NXQL language definition

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NXQL language definition

While the NXQL tutorial guides you through your first steps with NXQL, this document gives a more formal definition of the query capabilities of NXQL.

Selecting plain objects

To select objects from an object table, use this form of the select statement:

(select ([field]...)
    (from [object]		
        (where [object] [filter])...))


Example:

(select (device_uid name)
    (from device))


Selecting plain events

To select events from an event table, use this form of the select statement:

(select ([field]...)
    (from [event]		
        (where [event] [filter]...)... 
        (between datetime datetime))
    (order_by start_time [asc|desc]) // optional
    (limit number))


Example:

(select (start_time incoming_traffic outgoing_traffic)
    (from connection
        (where connection (ne status (enum established))   
                          (ne status (enum closed)))
        (where user (eq name (string "[email protected]"))) 
        (between now-7d now))
    (order_by start_time asc)
    (limit 100))


This query returns the start time and the incoming and outgoing traffic of the last 100 connections whose status is not equal to established or closed. That is, those connection with a status equal to rejected, no host or no service.

Selecting events with decoration

To select events and their linked objects from a given event table, use the following form of the select statement. Note that there is no limit on the number of object tables that you can specify, as long as the object table is really linked to the events. For instance, it would not make much sense to query about printers related to execution events, since printers are not linked to executions.

(select (([object|event] [field]...)...)
    (from ([event] [object]...)		
        (where [object|event] [filter]...)... 
        (between datetime datetime))
    (order_by start_time [asc|desc]) // optional
    (limit number))


Example:

(select ((connection (start_time)) (user (name)))
    (from (connection user)
        (where connection (ne status (enum established))   
                          (ne status (enum closed)))
        (between now-7d now))
    (order_by start_time desc)
    (limit 100))


The query returns the start time as well as the name of the user who initiated the last 100 connections whose status is not equal to established or closed, that is, with a status equal to rejected, no host or no service.

Another example:

(select ((user (name)) (device (name)))
    (from (connection user device)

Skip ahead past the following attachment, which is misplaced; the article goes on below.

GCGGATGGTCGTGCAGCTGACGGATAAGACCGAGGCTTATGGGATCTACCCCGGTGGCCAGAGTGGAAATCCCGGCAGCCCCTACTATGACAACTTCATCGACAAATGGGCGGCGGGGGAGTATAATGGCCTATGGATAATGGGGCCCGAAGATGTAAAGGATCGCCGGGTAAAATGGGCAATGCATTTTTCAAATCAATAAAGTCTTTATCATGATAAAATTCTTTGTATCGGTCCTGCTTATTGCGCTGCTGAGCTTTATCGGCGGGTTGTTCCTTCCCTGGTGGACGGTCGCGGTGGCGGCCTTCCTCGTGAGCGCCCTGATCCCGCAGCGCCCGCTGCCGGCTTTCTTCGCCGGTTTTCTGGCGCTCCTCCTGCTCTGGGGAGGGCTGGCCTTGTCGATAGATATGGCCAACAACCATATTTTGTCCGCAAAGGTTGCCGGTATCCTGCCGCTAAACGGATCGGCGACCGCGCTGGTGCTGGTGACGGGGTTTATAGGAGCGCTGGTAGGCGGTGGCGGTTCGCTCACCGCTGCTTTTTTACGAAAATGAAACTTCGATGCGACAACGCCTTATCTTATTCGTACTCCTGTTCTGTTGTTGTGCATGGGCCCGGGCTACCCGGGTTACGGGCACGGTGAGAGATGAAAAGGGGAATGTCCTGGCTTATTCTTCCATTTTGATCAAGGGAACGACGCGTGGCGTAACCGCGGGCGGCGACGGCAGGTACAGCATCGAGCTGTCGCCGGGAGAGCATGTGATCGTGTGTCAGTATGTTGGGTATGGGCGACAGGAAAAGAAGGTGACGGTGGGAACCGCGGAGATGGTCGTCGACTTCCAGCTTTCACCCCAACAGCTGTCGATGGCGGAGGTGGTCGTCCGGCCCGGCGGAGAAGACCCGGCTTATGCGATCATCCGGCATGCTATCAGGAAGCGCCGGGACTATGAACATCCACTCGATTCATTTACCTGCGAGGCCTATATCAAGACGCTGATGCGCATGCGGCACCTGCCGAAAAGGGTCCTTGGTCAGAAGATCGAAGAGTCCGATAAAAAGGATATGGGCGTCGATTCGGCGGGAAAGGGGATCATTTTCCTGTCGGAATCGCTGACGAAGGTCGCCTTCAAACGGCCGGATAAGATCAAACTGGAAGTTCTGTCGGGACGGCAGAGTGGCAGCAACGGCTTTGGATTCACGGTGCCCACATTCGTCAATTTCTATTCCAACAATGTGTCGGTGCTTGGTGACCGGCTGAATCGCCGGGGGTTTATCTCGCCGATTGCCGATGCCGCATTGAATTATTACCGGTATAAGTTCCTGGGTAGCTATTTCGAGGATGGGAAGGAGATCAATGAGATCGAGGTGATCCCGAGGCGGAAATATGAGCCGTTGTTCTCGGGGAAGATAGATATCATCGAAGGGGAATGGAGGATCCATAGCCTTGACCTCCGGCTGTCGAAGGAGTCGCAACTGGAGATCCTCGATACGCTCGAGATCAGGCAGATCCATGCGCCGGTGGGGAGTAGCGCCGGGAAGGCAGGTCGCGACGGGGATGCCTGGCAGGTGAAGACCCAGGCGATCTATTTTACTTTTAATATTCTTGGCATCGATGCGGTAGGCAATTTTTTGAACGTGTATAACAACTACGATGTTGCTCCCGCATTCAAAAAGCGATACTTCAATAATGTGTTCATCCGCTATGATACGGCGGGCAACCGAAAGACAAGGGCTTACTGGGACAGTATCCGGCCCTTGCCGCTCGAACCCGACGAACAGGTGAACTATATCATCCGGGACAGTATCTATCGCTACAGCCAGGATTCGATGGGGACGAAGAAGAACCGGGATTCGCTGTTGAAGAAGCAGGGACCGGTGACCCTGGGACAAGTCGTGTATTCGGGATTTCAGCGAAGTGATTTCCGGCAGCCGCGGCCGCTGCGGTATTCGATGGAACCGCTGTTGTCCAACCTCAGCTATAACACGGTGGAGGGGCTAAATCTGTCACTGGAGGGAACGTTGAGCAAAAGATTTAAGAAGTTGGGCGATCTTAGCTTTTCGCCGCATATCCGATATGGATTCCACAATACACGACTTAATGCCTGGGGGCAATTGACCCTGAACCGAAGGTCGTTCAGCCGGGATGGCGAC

(where connection (ne status (enum established))   
                          (ne status (enum closed)))
        (between now-7d now))
    (order_by start_time desc)
    (limit 100))


This last query is identical to the previous one, except for that it does not return the start time of the connection. Since these kind of queries return one tuple per event, you may see a tuple with the same user name and device name appearing more than once in the results. These tuples are not really duplicated results, they actually belong to different connections although you may not see the difference due to the selected fields.

Selecting objects with activity

To select objects linked to an activity (event), use the following select statement. The difference with the previous family of queries is that in the former you get one result tuple per event, while in this latter you get one result tuple per object.

(select ([field]...)
    (from [object] 
        (with [event]	
            (where [object|event] [filter]...)...
            (compute [aggregate]...)      // optional 
            (between datetime datetime))
        (having [filter on aggregate]...) // optional 
    (order_by [field] [asc|desc])         // optional
    (limit number))                       // optional


Example:

(select (name)
    (from device 
        (with execution
            (where binary (eq threat_level (enum high))) 
            (where binary (eq threat_level (enum intermediate)))
            (compute number_of_binaries)
            (between midnight-1d midnight)))
   (limit 100)
   (order_by name desc))


This query returns those devices which executed a binary whose threat level is intermediate or high yesterday. In addition, for each device, the query computes the number of distinct binaries matching the condition.

Selecting two objects

To select unique pairs of objects linked to a given type of events, use the following select statement. Note that you can select no more than two object tables and that you cannot use any logic operator.

(select (([object] [field]...)...)
    (from ([object] [object])		
        (with [event]	
            (where [object|event] [filter]...)...